Just for Laughs

Touring the country with Just for Laughs and doing standup in “big, beautiful theaters” is one thing he’s looking forward to, he shared,

And he enjoys writing, so there could possibly be more of that, he teased. 

 Everyone remembers the famed Mercer Rants. He reflected on the pressure he put on himself to perfect those in one take so as to not inconvenience any crew member, sharing that some are still “etched into his memory” from the hours and hours of practice. 

The book has many incredible pictures from his past, and we ask about the cover image. 

“That was the poster for my first one man show. So it’s a Justin Hall photograph. Justin, of course, is a great Newfoundland photographer. So I went to the Salvation Army and got my first sports jacket and the sleeves were about four inches too long. And that photo was the poster for Show Me the Button: I’ll Push It – or Charles Lynch Must Die.” 

A pivotal career moment at just 19 years of age, the photo makes perfect sense. We chat about the irony of him having had a career in television when television was considered “an idiot box” in his home growing up. 

“I write about my parents and their bizarre attitude towards television, but I’m really having fun more than anything because it’s not like they were pathologically opposed to television. They, like so many people back then, thought it was a waste of time.”

There wasn’t going to be a television in the Mercer home until they could afford a piano, because both were quite expensive. “Of course, as a child who didn’t play piano, it seemed like the most ridiculous thing in the world to me then, right?” he said with a chuckle. 

Inspired by Ray Guy

Did anyone inspire his style of satire? Ray Guy is mentioned, of course. While the heyday of Guy’s career was before Mercer’s time, he did read Guy’s collection of stories later in life, he shared. 

“I was fortunate enough to know (Guy) a little bit, but not that much and I never worked with him. He was a very shy guy. When I would try to talk to him … at a Christmas party, he would kind of disappear into the chair. But he was always very gracious and I was a big fan of him as a playwright. He had such a sharp pen. Nothing lazy. And I’ve always hated anytime I get a whiff of lazy writing. There was nothing lazy about Ray Guy, that’s for sure.” 

Speaking of not being lazy, Mercer’s brilliance during his Talking to Americans days is legendary. Mercer recently went back to look at some of the show’s transcripts, and even he was impressed, he offered. 

“I couldn’t believe how funny the transcript was. And then I went back and started watching some of the episodes to write this book, and I just remember myself and Pete Sutherland, my cameraman/producer/director, just laughing with tears coming down our cheeks as we were doing it,” he recalled fondly.

It wasn’t work really, he shared. All he really had to do was come up with the questions to ask. 

“All I had to do was come up with increasingly absurd scenarios about Canada. And I would always go in saying, ‘no one is ever going to believe that we were going to legalize insulin this week.’ That was our favorite one for some reason. When the guy said, ‘Congratulations, Canada for legalizing insulin,’ it still makes me laugh. People will believe anything I think,” he laughed.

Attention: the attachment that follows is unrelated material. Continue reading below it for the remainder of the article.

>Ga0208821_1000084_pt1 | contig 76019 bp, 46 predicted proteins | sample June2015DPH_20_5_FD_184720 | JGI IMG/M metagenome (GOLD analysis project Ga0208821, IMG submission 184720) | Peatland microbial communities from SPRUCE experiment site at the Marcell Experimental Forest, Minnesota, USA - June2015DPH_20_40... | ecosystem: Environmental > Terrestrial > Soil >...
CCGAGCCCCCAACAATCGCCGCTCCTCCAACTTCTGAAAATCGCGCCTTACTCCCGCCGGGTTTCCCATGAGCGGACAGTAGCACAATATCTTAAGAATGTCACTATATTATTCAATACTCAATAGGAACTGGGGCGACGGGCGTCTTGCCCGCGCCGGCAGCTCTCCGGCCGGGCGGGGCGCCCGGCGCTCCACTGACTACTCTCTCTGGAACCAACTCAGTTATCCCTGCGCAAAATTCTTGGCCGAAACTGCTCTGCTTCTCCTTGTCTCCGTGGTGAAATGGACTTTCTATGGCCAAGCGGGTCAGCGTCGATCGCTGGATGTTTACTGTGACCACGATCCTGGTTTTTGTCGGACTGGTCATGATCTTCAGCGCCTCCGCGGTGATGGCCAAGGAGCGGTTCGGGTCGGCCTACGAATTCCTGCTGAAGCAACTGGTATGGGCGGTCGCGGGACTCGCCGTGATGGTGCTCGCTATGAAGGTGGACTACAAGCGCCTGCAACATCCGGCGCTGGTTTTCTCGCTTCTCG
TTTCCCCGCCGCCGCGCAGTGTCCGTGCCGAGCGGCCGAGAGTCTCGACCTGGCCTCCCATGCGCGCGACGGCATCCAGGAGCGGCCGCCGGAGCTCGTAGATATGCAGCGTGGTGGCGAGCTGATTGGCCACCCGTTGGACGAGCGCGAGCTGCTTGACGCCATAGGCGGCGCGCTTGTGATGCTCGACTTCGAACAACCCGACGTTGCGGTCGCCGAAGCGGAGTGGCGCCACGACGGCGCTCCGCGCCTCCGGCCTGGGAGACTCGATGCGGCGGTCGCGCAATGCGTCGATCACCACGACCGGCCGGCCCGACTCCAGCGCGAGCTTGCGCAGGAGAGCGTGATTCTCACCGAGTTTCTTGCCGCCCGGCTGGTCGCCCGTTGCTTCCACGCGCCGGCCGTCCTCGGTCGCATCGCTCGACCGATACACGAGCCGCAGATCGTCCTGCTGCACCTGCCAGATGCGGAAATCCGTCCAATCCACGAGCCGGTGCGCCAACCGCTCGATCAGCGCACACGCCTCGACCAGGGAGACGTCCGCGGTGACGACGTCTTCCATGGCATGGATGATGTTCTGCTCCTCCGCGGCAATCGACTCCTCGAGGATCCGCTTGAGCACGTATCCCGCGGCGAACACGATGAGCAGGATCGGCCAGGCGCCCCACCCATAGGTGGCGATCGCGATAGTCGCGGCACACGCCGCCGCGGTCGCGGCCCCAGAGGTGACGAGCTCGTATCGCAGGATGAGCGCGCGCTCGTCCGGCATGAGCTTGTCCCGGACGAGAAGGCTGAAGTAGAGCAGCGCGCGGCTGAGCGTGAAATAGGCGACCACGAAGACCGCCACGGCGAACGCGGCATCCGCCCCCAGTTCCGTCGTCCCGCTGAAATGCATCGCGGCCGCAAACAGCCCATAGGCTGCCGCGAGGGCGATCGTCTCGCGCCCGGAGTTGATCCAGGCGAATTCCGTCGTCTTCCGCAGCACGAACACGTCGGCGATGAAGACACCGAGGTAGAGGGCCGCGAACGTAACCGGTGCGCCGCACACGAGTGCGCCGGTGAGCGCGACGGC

As is discovered in Talking to Canadians, Talking to Americans happened by accident. Not giving anything away, however, just know the show’s origins is but another example of Mercer’s “luck.” 

The Rick Mercer Report

Another example of Mercer’s gratitude on display is reflected on his show The Rick Mercer Report. 

“There’s this attitude that emanates from big cities sometimes where they go to a place and the first thing they say is, ‘Oh, the airport is so small.’ Mm-Hmm. No, you’re just a small person. Just keep your mouth shut and listen and look around and maybe you might learn something about this place.”

That was his Mercer Report philosophy, he shared.  “It was an open road for us because celebrating is not something that comes natural to comedians. Comedians generally are known for tearing down, and there’s a place for that, absolutely, but not our show. If we went to Lab City to do the Labrador Winter Games, we were covering it just like we covered the Olympics in Beijing.” 

And Mercer always made sure his proud Newfoundland roots were on display. “Behind the news desk, the map of Canada that was over our shoulders, Newfoundland was about three times the size of Quebec. And it was also kind of in the center. It was the Newfoundland-centered world,” he said.

In fact, his entire career has been about celebrating home. “Everything I’ve done has been informed by the fact that I’m from Newfoundland. And certainly everything about 22 Minutes in the early days was informed by the fact that the people who created it came from Newfoundland. “

What’s next for Mercer? A cross-Canada comedy tour, and possibly more writing.  He’ll enjoy his time home in the meantime, enjoying the East Coast Trail (he has a Park’s Canada jacket he sometimes wears to the delight of other hikers  – locals and tourists) and his Plexiglass/wood-stove heated shed. 

As for Christmas plans? It’s family time, he shared. “I’ll be in Middle Cove where my parents are and have a very low key Christmas with a great dinner and enjoy family and the usual hangers on and just feel really very lucky.” 

For more, visit  rickmercer.com or to get a copy of the book visit penguinrandomhouseca or pop in anywhere books are sold locally.

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Dillon Collins is a writer based out of St. John's, Newfoundland and Labrador. Multi-time MusicNL nominee for Media Person of the Year. Lover of heavy metal, hoppy beverages and the loveable canine.